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What is the Jewish view on organ transplants?

by Rabbi Shlomo Chein


Library » Miscellaneous » Health Issues » Medical Ethics | Subscribe | What is RSS?


The following article addresses the Halachic concerns for donors and recipients of organ transplants from live donors. For posthumous donations see What is the Jewish view on organ donations. 

The one constant when it comes to live organ transplants is that it varies. The variables are endless, from the type of transplant and the medical staff, to the donor and the recipient. There are big differences between minor transplants such as blood transfusions, transplants of renewables like bone marrow, common transplants like kidneys, and really risky transplants like hearts. Needless to say, the country, hospital and medical team make a significant difference in the outcome of the transplant as well. Potential donors also vary in mental, economical and social state, and patients differ in chance of rejection and recovery.

Thus the laws regarding transplants vary as transplants themselves. The underlying issue is that life is sacred, and as much as that drives us to do everything to save a life, it simultaneously forbids us from endangering (another) life in the process. Therefore, generally speaking, for a transplant to be permissible it needs to be with low risk to the donor, and high chance of success for the recipient.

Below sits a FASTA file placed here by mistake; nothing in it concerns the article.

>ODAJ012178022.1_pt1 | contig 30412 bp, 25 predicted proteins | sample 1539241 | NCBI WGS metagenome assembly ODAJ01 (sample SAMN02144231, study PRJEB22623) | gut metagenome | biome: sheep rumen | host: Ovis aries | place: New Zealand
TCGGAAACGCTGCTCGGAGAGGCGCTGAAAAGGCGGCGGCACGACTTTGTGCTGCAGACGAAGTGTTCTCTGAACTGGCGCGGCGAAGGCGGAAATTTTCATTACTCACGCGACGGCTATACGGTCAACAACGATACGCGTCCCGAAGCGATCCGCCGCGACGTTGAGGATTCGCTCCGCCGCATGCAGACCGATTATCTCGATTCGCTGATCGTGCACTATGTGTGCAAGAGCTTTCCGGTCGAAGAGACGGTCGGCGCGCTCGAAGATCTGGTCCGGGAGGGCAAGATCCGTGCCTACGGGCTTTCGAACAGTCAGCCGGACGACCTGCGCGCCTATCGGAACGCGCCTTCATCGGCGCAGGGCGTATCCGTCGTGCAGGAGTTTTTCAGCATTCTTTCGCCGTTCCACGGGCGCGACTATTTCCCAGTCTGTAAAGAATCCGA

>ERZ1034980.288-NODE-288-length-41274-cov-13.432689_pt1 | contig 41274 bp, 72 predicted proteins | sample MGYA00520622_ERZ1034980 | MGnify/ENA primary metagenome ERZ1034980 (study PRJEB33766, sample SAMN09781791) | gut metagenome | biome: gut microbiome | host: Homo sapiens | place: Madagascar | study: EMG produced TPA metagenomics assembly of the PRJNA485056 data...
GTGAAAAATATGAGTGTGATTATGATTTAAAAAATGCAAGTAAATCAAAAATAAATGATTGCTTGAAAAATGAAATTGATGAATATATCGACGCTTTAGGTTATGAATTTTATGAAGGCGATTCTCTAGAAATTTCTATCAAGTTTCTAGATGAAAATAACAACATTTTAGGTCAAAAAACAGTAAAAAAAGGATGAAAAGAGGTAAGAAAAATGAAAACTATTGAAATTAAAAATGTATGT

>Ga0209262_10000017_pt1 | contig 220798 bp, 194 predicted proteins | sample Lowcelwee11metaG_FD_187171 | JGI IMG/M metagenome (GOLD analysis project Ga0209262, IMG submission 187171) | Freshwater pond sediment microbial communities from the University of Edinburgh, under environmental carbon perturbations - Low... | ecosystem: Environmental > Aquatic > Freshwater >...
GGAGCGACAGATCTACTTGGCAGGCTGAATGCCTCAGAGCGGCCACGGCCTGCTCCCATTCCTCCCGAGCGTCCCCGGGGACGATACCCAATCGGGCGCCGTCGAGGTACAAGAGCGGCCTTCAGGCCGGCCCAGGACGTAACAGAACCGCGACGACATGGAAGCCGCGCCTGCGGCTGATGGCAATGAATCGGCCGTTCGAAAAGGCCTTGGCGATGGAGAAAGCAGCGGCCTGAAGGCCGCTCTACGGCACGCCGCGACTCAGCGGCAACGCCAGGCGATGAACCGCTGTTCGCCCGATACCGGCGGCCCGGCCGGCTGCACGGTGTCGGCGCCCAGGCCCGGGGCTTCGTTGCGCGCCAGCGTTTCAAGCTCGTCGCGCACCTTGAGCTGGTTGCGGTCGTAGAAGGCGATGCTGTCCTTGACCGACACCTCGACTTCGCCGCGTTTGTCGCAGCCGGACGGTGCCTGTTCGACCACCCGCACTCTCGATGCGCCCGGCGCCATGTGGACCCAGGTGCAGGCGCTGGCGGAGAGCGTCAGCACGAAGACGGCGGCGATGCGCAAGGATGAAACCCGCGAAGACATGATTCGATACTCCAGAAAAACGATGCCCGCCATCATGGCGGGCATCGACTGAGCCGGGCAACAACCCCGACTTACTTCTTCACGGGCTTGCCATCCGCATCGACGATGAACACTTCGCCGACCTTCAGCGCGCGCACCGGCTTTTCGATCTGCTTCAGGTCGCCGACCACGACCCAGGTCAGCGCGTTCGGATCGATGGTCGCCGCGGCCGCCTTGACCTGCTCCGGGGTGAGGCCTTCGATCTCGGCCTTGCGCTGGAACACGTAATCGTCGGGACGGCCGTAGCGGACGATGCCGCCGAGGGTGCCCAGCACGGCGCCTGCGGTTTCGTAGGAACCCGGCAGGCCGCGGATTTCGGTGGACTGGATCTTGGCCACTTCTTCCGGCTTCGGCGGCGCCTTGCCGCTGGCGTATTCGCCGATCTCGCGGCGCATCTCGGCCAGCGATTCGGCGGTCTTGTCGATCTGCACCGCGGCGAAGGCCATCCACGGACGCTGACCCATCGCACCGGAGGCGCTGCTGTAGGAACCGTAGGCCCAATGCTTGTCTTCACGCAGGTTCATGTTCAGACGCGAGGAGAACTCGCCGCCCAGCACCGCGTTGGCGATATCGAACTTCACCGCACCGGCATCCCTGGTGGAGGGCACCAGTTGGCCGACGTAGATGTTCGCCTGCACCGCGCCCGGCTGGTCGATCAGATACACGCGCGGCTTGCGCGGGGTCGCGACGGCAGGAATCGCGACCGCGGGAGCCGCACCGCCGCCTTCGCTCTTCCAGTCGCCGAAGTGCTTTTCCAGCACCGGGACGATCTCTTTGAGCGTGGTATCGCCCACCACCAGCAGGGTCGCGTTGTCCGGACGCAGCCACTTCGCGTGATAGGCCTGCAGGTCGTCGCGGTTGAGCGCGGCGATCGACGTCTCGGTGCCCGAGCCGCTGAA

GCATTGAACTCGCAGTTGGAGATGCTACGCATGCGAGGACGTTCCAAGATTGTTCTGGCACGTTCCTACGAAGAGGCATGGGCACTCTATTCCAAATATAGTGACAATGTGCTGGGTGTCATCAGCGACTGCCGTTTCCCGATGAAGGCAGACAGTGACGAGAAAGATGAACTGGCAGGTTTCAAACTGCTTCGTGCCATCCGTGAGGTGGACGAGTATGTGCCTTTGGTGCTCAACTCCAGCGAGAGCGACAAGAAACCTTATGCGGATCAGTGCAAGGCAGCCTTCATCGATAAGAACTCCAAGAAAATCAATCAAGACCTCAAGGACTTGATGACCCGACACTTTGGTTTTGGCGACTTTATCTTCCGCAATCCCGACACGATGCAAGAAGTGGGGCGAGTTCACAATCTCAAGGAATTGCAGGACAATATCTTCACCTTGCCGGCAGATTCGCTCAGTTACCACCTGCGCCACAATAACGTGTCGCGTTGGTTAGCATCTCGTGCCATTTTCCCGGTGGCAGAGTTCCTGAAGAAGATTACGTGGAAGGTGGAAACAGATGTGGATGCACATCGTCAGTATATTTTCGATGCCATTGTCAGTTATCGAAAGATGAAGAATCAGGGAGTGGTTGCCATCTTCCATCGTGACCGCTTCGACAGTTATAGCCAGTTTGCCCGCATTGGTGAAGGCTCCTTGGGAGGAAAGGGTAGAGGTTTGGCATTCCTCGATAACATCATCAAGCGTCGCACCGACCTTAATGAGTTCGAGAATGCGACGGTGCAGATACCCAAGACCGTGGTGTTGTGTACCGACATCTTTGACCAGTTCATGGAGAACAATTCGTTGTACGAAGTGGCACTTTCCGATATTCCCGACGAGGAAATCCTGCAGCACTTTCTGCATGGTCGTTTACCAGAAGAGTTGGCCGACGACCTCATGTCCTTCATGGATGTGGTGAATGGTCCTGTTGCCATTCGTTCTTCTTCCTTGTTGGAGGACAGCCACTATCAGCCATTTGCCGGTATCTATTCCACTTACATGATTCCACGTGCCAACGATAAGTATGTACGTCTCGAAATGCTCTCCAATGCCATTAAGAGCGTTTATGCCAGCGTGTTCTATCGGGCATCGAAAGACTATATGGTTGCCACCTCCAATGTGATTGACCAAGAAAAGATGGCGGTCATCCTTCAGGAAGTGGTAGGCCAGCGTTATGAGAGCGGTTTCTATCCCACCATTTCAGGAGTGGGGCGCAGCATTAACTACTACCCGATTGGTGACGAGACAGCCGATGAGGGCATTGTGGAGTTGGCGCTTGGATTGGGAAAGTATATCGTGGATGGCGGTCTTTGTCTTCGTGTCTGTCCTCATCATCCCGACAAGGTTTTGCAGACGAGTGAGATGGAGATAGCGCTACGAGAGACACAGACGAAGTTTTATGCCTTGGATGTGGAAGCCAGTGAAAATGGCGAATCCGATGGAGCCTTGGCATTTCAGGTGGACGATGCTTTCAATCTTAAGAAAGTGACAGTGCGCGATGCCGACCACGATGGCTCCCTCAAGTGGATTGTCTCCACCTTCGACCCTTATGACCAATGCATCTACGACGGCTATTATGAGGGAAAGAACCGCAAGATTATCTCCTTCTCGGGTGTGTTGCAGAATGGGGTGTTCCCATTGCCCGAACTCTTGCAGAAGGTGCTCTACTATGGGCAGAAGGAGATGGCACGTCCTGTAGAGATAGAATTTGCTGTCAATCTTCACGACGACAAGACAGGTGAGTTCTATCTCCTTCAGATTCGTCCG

Dr. Avraham Steinberg, author of the Encyclopedia of Jewish Medical Ethics, encapsulates the four requirements necessary for permissible live organ transplants.1 He asserts that:
  1. Surgery to remove the organ is not (unreasonably) dangerous2
  2. The donor must be able to continue his life normally after the donation
  3. The donor must not require prolonged and chronic medical care, and
  4. The success rate in the recipient must be high

He adds that "informed consent must be obtained from the donor".

The bottom line: in each case a qualified Halachic expert must be consulted. 

The use of artificial organs for transplants poses no halachic problems as long as the prospects for success are greater than the risks.3


  • 1. Steinberg, Dr. Avraham. Encyclopedia of Jewish Medical Ethics; pp. 1095; Feldheim: New York, 2003
  • 2. AM Ed. note: for example the removal of a kidney, which is a fairly common procedure today and has a very high success rate.
  • 3. ibid pp. 1094


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Pertaining to Jewish Law.